The central market story so far this year has been the new all-time highs posted in both the Dow and S&P 500. As we head into the summer months, valuations have posted downside corrections but these declines have been limited. So, for investors looking to gain long-term, diversified exposure to growth assets in emerging Asia, some alternative approaches should be considered. One alternative can be seen when using closed-end funds (CEFs), as their limited number of shares create scenarios where investors can gain exposure to promising growth assets at a discount to net asset value (NAV).
This is largely because valuations in CEFs are more closely connected to supply and demand, and with price levels in the benchmark indices holding near long-term highs investors should consider these alternatives to the more regularly used ETFs and mutual funds. Here, we will look at two well-managed funds with diversified asset portfolios that offer long-term growth investors exposure to a discounted group of stocks in emerging Asia.
The Asia Pacific Fund
As the global recovery pushes forward, and market valuations continue to improve, investment bargains are harder to come by. CEFs investments help to counter some of these expensive market conditions and one strong option can be seen in the Asia Pacific Fund (NYSE:APB) which trades at a 10.2% discount to NAV with a market cap of $112 million. Portfolio strategy in the fund is focused on changes in consumer demographic trends, as a rising middle class and improved domestic consumption removes some of the need to rely on Western demand for Asian exports.
Portfolio manager Hyung Jin Lee explains that the fund's holdings in consumption and healthcare in South East Asia and China should continue to benefit from sustained growth in demand: "Given the growing maturation of these economies, especially with regard to disposal income, demand growth for such things as healthcare should remain robust for many years," Lee says. But these gains are widespread characteristics of the region and will not be limited to individual countries. One of the often-overlooked region the fund watched by the fund is Indonesia, which recently instituted a universal healthcare system that will create obvious benefits for healthcare and pharmaceutical companies in the country.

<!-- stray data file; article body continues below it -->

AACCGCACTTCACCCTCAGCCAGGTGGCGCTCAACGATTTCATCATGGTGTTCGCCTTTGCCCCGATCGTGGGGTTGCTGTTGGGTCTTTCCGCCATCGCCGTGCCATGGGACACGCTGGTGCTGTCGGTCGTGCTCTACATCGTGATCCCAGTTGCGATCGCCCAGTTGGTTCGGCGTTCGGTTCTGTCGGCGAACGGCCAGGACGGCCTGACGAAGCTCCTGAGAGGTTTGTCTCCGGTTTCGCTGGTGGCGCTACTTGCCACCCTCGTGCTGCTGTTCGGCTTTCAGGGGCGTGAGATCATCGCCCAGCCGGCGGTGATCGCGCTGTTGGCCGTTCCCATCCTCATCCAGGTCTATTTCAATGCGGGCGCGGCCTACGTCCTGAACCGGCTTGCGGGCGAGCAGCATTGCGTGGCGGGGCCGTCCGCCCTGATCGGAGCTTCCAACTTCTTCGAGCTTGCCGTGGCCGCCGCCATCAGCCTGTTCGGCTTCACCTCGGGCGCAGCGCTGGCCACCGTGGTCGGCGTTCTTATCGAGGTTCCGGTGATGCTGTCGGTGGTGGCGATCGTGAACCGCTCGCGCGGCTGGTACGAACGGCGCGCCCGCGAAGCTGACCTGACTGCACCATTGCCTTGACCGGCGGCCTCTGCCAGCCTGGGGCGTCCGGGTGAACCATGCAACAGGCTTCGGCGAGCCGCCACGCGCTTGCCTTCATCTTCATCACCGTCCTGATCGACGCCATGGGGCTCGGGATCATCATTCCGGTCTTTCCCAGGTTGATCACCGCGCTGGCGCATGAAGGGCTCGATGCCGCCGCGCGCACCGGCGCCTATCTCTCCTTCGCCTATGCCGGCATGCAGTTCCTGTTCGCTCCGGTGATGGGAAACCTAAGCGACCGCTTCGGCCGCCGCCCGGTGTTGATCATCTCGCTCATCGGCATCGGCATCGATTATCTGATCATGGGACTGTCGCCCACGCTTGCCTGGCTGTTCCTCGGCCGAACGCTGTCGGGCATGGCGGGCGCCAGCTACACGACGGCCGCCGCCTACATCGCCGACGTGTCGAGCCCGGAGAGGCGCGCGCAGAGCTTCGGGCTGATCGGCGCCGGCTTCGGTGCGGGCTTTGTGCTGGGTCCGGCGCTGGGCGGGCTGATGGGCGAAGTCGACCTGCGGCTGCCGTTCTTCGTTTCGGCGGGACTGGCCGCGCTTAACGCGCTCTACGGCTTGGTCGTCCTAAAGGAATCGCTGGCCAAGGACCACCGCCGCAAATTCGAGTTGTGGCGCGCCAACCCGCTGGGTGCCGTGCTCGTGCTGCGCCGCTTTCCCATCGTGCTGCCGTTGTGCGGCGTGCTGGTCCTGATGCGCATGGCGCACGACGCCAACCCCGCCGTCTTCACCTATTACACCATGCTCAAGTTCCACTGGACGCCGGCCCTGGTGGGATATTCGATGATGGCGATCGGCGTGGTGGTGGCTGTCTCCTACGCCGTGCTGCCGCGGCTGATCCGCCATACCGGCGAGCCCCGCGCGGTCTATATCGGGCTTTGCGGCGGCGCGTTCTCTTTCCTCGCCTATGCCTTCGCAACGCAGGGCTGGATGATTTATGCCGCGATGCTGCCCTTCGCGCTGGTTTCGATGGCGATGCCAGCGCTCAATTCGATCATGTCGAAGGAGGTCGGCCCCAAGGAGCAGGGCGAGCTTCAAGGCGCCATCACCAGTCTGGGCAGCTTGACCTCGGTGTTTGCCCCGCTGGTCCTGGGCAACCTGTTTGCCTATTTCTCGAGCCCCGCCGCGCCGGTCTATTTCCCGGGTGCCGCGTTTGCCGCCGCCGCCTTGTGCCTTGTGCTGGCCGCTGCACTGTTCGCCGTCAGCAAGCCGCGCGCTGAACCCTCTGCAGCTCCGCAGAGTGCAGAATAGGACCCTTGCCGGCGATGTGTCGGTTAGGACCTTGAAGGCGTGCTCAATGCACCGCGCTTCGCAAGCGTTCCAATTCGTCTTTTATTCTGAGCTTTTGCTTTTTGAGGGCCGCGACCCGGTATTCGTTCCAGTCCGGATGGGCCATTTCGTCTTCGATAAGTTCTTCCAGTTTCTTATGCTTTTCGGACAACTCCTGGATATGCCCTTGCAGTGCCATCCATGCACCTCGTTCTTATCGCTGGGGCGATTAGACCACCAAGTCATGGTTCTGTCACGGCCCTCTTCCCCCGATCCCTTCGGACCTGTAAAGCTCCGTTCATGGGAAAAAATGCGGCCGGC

The Asia-Pacific Income Fund
For investors that place a higher premium on dividends and income-based strategies, the Aberdeen Asia-Pacific Income Fund (NYSEMKT:FAX) should also be considered. The fund offers access for investors looking to gain exposure to bond markets in emerging Asia. With a market cap of $1.7 billion, a dividend yield of 5.49%, the fund has fallen off from the yearly seen in January. This pullback creates new opportunities to buy in and gain exposure to emerging Asia's bond markets. The Asia-Pacific fund trades at a 7.4% discount to NAV, and offers some stability features that will be viewed as beneficial for investors with lower tolerance for volatility.
Specifically, this comes from the fund's diversification into Australian assets, which is a feature that is not seen in many of its emerging Asia counterparts. Credit rating upgrades in many nations in the region have been levied on improving economic fundamentals and a higher level of attention paid to the social security net for Asia's aging populations will inevitably lead to increased demand for long-dated assets. The broader picture shows that this is a bullish scenario for the region, and the Asia-Pacific fund is well-positioned for long-term gains for investors with lower risk tolerance and a focus on income-based strategies.
So, as global benchmarks hold close to yearly all-time highs, investors will need to consider new alternatives in finding well-positioned investments that show reasonable valuations. Equity and fixed income funds that focus on emerging Asia can still be found when CEFs are considered. The Asia Pacific Fund and the Aberdeen Asia-Pacific offer attractive opportunities for those looking for reasonable valuations and diversification away from the continued weakness that is seen now in the developed world.
Disclosure: I have no positions in any stocks mentioned, and no plans to initiate any positions within the next 72 hours. I wrote this article myself, and it expresses my own opinions. I am not receiving compensation for it (other than from Seeking Alpha). I have no business relationship with any company whose stock is mentioned in this article.